Paying dividends might backfire, because it is an act of a "mature company". Does Apple want that image? It seems like Tim Cook was getting somewhat defensive about the idea.
It's a generally perceived that a company that pays dividends and buys back stock is a company that has run out of ideas. At least that's how many people perceived Microsoft when it started issuing a dividend and implemented a stock buy-back program.
Had a project manager at my desk once yelling at me about some deadline he agreed on, told him that I have a couple of million dollars in the bank of some idea I sold to Microsoft, and that I didnt need to put up with his crap, so if he was not happy with me, just replace me I dont care, I'm rich!
Took him two hours of googlingwithbingsearch to figure out I was flatout lying, it actually was a couple of billions, j/k, meanwhile I fixed the issue.
It would be so cool to still show up at your pathetic job, but with whole different attitude.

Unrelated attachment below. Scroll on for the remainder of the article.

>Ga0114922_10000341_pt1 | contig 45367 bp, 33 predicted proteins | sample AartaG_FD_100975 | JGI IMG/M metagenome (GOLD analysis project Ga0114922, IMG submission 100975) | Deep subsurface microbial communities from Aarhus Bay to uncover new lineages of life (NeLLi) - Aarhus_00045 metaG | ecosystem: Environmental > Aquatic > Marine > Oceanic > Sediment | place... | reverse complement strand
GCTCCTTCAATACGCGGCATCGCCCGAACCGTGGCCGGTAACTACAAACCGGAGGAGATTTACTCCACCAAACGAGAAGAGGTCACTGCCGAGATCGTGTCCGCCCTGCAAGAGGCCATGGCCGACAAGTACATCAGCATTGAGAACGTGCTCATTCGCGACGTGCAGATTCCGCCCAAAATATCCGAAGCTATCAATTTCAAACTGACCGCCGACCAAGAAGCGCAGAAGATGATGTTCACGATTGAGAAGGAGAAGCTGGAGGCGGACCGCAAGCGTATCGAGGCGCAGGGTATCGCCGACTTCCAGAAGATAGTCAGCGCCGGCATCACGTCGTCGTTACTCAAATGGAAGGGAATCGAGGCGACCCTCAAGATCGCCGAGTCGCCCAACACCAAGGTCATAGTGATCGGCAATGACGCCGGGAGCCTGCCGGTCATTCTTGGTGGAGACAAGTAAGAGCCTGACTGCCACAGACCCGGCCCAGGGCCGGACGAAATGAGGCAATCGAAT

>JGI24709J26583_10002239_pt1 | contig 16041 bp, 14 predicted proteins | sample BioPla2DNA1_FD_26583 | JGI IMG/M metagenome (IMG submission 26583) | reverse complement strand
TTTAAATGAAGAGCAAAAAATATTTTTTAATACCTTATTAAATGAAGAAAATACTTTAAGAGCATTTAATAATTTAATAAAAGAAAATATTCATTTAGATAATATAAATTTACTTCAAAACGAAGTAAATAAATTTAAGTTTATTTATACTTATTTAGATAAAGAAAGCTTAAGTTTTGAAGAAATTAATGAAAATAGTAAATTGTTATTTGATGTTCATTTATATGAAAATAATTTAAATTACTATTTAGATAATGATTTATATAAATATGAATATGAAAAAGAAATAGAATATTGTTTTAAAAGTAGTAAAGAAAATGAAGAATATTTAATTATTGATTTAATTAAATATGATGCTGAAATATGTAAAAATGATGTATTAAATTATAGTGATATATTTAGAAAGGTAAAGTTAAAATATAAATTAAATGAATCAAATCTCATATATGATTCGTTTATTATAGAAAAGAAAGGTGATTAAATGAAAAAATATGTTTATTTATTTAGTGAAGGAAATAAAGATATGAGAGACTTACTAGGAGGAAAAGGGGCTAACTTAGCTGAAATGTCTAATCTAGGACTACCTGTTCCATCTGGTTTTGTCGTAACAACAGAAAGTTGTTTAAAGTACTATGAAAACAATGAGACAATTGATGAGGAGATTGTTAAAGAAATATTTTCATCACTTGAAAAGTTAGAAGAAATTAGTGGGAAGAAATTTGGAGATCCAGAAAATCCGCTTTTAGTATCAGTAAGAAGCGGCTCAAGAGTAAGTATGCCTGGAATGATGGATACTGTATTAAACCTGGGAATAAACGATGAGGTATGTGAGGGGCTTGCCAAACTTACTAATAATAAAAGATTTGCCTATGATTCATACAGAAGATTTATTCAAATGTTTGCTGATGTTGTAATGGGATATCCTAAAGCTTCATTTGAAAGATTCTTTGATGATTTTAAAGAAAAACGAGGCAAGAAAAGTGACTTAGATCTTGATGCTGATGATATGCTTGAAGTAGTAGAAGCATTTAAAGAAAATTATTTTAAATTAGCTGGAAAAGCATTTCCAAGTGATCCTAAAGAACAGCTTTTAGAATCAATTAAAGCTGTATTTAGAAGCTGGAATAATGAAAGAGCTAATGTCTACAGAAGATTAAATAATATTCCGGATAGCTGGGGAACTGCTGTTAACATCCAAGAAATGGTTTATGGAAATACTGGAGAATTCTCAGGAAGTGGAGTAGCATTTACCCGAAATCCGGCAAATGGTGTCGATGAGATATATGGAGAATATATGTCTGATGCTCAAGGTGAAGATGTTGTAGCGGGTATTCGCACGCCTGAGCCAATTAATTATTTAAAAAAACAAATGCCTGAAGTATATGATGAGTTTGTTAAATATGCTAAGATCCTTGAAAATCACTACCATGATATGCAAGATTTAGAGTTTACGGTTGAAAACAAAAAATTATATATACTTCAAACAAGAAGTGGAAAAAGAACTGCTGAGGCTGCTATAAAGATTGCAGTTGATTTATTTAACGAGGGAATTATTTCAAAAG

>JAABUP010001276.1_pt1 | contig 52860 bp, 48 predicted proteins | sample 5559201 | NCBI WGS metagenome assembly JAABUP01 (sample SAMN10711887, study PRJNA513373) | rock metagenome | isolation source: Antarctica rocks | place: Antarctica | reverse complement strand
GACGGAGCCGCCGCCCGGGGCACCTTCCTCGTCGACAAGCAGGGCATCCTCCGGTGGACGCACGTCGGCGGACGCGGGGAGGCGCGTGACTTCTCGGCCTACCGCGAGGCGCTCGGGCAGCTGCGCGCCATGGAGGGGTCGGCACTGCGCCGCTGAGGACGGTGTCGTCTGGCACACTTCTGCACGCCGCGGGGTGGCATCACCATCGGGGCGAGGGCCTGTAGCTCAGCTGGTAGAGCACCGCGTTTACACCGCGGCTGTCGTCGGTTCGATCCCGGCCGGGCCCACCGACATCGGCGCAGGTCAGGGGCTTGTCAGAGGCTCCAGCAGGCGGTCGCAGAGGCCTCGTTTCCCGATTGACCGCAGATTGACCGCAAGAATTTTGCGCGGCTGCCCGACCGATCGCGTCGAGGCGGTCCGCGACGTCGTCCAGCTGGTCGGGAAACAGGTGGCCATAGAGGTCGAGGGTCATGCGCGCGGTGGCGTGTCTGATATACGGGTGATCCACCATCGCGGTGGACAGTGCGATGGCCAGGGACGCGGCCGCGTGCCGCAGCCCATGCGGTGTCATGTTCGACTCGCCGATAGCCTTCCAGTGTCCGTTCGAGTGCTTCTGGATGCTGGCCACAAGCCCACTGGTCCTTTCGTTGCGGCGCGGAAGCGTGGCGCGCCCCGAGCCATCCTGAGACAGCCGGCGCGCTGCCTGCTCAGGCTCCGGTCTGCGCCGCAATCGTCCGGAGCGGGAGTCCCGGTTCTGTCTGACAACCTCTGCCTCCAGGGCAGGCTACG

@Dr Herbie: Well, they could invest in other technologies or brands.
I think a company can also donate to charity: investors might not like it and the board would have to approve it, but I think that is an option.
The board are legally obliged to keep the company in good faith for the benefit of the shareholders. They are therefore not allowed to give money to charity without either
A) Explicit approval from the majority of shareholders via a shareholder vote.
B) Demonstrate to the shareholders how such a donation is in the best interests of the company.
If the board perform actions that are not in good faith for the benefit of shareholders, they are committing a federal offence. If they do so in good faith, but it is to the detriment of the shareholders, then the shareholders can still remove their bonus, pay or fire them via a general shareholder vote - and getting kicked out of a company for mismanagement by the shareholders will end that executive's career forever.
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